Why ‘F*ck’ Is the Word of the Year
How the word became a virtue signal in 2018
Ah, fuck! What an indispensable, multitasker of a word it has become! No longer relegated to that marginalized category once known as profanity, fuck now wears many syntactical hats and is a staple of Trump-era vocabulary. In addition to being a fun way to embed a little malediction into words that otherwise might be chalked up as run-of-the-mill resistance jargon (“inter-fucking-sectional,” “patri-fucking-archy”), fuck is enjoying a long tenure as a synonym for shit. Not giving a shit (which sounds downright 1980s) has now evolved into “not giving a fuck.” By extension, you can now describe something as “[adjective] as fuck” (abbreviated for tweeting purposes to “AF”) You can be tired as fuck, sick as fuck, angry as fuck, and so on. I guess if you find yourself in an especially tragic situation (for instance, banned from Twitter), you can be fucked as fuck.
Can you imagine if Rhett Butler had said to Scarlet O’Hara, “Frankly my dear, I don’t give a fuck”? Instead of embodying the essence of male privilege, he’d come across as someone with a top-rated podcast. Or a person with a lot of Instagram followers — a fuck-ton of followers, even.
There’s a linguistic satisfaction to saying fuck. The word has nice consonants. The feeling of curling your lower lip around your lower teeth to make the “f” sound is a reliably good one. There’s a deeper visceral satisfaction, too. Because the word was so long verboten, because it’s still technically R-rated language even though no one really thinks about such ratings anymore, it still feels a little dangerous. It feels adult, at least insofar as children under 12 are the only people from whom it would be shocking to hear the word.
In other words, saying fuck gives you the feeling of being a teenager trying to feel like an adult. Given the degree to which this sensation is in many ways preferable to the feeling of actually being an adult, is it any wonder fuck is now as commonly used as those perennial teenage favorites, such as “like” and “you know?”
Fuck is filler. It is unimaginative. It is the verbal equivalent of cuff tattoos and plug earrings. It gestures at being a badass while belying the deeper truth that you run with the pack. It is the colloquy of the proverbial basic, the pumpkin spice latte of speech.
So why does everyone use it? For the same reasons rich old men date young, beautiful women: Because they can.
Once upon a time, FCC regulations and corporate standards and practices policies kept four-letter words out of the public sphere. There were essentially two modes of expression: the way people talked on TV and in print, and the way people talked in private (and in R-rated movies). Even though Tupac Shakur might have coined the “I Don’t Give a Fuck” usage back in 1991 with the track of the same name from his debut studio album, 2Pacalypse, it took a solid two decades for fuck to find its way into the water of mainstream discourse.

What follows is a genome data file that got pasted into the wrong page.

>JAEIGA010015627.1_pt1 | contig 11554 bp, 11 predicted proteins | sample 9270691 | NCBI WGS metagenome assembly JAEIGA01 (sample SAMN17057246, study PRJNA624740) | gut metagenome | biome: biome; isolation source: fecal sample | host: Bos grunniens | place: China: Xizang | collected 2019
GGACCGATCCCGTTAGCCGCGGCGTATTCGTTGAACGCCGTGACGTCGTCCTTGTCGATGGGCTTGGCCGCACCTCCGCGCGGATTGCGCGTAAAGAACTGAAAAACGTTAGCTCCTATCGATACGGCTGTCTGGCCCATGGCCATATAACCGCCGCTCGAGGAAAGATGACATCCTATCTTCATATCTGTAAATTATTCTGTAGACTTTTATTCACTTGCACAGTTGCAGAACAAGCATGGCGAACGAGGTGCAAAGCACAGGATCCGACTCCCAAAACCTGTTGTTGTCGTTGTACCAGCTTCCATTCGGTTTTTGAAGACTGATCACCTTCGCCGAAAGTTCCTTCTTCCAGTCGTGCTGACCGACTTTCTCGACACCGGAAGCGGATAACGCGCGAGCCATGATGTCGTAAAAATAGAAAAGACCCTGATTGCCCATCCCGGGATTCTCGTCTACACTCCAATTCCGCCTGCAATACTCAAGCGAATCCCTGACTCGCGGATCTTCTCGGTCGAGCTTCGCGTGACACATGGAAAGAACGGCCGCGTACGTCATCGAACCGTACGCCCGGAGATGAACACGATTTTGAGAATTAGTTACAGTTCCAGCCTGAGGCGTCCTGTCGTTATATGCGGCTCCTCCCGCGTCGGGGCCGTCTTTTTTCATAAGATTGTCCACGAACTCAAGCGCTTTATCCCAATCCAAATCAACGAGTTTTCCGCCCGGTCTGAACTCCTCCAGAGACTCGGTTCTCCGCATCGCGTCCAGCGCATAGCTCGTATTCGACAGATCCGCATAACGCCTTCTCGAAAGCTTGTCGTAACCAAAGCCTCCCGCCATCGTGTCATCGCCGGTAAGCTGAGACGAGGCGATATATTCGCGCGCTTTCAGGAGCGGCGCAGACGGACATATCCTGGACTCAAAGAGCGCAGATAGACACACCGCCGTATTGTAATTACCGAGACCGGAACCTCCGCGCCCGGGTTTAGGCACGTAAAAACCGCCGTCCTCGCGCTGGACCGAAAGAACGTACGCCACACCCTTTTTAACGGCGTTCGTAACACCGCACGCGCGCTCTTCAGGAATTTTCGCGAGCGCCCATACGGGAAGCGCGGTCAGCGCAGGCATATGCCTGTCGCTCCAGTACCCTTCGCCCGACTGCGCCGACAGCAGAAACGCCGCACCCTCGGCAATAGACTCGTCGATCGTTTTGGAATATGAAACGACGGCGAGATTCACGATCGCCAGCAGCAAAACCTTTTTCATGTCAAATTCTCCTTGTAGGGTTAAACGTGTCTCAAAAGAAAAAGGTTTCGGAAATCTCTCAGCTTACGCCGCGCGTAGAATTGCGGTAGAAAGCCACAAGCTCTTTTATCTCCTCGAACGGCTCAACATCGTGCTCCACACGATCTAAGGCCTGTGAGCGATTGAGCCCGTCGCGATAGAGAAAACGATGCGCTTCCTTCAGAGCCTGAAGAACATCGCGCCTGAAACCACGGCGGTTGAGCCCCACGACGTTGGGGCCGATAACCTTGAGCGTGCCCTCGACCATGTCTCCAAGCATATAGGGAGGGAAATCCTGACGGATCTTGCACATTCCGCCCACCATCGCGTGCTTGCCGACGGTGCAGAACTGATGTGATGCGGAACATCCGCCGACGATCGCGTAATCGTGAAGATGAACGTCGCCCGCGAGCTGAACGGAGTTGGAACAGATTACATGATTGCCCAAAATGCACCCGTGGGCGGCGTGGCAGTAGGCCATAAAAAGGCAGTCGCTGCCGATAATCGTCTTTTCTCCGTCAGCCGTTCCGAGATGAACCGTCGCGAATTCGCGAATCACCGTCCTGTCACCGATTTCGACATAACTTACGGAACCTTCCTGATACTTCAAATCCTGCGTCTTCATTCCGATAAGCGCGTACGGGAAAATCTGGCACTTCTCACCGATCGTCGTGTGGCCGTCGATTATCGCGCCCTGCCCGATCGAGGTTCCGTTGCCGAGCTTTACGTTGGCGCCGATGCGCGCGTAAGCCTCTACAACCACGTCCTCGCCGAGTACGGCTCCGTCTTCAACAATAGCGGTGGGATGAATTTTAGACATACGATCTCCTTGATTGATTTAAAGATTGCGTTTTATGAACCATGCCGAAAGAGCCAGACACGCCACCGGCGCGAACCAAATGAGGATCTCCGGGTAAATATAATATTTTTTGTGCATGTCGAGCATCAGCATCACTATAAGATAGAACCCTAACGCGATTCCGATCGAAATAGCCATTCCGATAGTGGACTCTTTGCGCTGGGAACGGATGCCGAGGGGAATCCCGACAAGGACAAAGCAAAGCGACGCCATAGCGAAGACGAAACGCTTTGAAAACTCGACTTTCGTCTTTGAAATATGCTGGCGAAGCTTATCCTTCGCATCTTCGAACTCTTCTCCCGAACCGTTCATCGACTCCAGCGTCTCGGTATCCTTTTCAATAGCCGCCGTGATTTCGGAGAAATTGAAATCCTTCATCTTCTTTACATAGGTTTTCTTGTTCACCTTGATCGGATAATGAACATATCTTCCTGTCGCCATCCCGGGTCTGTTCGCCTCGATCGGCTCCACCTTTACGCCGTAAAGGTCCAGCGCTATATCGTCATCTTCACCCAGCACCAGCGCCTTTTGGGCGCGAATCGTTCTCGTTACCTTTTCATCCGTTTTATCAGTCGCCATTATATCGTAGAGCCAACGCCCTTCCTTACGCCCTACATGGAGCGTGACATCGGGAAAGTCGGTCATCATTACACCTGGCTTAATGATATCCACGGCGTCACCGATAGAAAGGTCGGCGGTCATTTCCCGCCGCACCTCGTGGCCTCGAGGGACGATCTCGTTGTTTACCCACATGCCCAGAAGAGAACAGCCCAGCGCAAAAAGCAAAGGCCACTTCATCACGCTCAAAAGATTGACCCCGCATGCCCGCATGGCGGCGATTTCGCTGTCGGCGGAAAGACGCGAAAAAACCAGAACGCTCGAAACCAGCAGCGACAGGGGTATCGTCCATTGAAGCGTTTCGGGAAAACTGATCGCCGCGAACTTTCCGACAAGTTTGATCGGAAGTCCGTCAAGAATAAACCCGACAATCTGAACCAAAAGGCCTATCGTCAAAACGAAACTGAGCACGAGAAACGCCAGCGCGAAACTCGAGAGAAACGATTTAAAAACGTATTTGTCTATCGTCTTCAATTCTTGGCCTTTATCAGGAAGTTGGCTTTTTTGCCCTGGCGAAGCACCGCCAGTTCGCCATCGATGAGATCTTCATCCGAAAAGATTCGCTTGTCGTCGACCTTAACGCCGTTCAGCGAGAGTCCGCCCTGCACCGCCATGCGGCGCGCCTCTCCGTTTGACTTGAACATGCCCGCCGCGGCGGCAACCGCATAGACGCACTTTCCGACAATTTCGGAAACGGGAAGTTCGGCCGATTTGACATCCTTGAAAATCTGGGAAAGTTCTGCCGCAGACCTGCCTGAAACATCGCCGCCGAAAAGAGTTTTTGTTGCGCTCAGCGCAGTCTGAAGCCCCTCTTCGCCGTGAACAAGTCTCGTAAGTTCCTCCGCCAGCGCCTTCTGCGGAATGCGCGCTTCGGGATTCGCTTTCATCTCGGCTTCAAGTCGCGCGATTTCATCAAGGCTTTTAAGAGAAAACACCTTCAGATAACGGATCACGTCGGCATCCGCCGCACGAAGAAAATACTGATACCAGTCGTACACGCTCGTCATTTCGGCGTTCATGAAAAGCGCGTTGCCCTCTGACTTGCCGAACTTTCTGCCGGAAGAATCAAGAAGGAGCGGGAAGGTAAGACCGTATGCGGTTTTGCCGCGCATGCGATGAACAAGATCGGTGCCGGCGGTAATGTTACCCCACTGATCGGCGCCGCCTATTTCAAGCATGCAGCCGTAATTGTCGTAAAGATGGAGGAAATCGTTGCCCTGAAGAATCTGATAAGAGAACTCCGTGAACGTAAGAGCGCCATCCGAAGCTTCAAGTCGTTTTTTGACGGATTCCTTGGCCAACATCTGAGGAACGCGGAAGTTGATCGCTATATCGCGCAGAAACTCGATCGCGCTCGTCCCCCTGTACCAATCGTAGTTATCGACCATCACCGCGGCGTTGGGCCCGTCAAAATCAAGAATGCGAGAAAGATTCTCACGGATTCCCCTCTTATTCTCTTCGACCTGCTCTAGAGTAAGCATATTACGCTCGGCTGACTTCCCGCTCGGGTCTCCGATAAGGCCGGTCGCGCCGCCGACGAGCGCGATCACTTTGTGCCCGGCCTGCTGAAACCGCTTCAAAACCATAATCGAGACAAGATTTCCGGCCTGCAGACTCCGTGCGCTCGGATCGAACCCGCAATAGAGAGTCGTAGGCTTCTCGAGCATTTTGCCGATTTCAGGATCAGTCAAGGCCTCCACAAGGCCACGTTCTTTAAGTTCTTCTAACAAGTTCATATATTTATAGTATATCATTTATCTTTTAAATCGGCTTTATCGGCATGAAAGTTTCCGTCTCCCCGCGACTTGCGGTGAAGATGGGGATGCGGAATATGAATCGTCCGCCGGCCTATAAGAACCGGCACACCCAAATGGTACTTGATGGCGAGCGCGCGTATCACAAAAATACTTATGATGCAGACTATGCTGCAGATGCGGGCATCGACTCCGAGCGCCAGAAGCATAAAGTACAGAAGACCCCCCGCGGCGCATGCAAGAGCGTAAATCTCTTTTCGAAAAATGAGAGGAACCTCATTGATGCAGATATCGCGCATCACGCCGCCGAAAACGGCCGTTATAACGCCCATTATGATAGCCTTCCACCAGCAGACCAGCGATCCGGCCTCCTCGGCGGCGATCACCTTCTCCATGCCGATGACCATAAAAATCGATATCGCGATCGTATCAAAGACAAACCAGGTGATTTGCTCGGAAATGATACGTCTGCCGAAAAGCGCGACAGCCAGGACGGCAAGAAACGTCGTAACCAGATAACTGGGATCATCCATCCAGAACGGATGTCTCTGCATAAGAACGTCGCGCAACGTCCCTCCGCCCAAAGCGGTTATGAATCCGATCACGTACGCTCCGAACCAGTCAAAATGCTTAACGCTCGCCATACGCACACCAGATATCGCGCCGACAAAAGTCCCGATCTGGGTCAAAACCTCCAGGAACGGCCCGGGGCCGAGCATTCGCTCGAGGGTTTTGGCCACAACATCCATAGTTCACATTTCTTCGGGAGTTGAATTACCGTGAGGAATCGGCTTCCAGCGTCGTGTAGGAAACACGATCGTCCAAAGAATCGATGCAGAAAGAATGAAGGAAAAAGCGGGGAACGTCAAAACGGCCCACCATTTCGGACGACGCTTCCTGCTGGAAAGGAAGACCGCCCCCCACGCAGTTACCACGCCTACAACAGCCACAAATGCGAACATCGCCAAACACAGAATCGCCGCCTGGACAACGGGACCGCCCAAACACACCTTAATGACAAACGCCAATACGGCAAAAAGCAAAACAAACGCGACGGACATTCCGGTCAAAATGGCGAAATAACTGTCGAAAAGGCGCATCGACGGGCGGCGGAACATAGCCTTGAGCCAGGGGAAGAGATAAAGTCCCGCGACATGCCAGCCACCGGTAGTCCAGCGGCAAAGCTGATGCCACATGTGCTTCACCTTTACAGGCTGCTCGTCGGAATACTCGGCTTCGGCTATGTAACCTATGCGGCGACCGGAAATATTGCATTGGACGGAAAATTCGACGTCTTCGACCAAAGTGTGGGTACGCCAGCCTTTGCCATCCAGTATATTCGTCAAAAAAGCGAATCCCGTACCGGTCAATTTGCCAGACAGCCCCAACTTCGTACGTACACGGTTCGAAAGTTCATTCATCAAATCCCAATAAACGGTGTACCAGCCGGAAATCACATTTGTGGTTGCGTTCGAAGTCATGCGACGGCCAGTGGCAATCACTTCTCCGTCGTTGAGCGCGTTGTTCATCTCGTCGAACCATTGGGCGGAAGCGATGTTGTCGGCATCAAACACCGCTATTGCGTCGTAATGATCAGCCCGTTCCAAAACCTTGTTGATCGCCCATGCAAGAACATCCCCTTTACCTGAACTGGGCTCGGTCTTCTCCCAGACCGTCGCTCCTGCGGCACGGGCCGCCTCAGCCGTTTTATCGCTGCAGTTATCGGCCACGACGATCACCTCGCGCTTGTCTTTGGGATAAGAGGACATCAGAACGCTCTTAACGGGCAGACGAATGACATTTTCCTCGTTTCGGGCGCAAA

Now we have books like The Subtle Art of Not Giving a Fuck, The Life Changing Magic of Not Giving a Fuck, and Fuck Love: One Shrink’s Advice for Finding a Lasting Relationship. We see liberals wearing T-shirts that say “Fuck Trump” and conservatives wearing T-shirts that say “Fuck Your Feelings.” We see high-level media professionals — mainly left-leaning journalists and commentators — dropping the F-bomb on Twitter as though it were nothing more than a punctuation mark. We see utterly prosaic sentiments that, dressed up with fuck, are instantly transformed into the kind of deep thoughts that show up in text boxes on your friends’ Facebook feeds: “If You Can Dream It, You Can Fucking Do It.” “It’s About the Fucking Journey, Not the Destination.” “The Future Is Fucking Female.” (That last one seems particularly open to interpretation.)
We saw, at the Tony Awards last summer, Robert De Niro raising his fists in the air and proclaiming, “It’s no longer ‘down with Trump.’ It’s ‘fuck Trump!’” This was bleeped out on the network broadcast but met with a euphonious standing ovation in the theater and was trending on Twitter before De Niro even left the stage.
Fuck overuse has been going on for a long time now, but I’m declaring 2018 the official year of fuck. As De Niro demonstrated, fuck is no longer just filler. It’s now a standalone deal. De Niro felt no obligation to tell us why — or in what manner — we should fuck Trump. There was no onus upon him to elaborate on his sentiment or to explain how his thinking had evolved from Trump as someone we should merely be “down with” to someone deserving of the nation’s collective fucking. It was enough to just yell “fuck” and bask in the reflected glow of his own virtue signal.
To quote film critic Anthony Lane mocking Yoda’s blathering New Age syntax in his classic review of Star Wars Episode 3: Revenge of the Sith, “break me a fucking give.”
Dropping “fuck” into your argument doesn’t strengthen your point. It blunts it. It reveals you not as a badass but a lazy ass. And before you tell me that 2018 sucked so fucking much that there’s no choice but to let the fucks fly, consider what would happen if we admitted this year just plain sucked. Consider what would happen if we literally gave no fucks about the current situation and let the whole mess speak for itself in plain language. Consider what would happen if we could no longer wrap ourselves in the warm linguistic blanket of fuck and had to face the world in boring, G-rated terms.
Feels pretty cold out there, doesn’t it? Well, guess what? It is.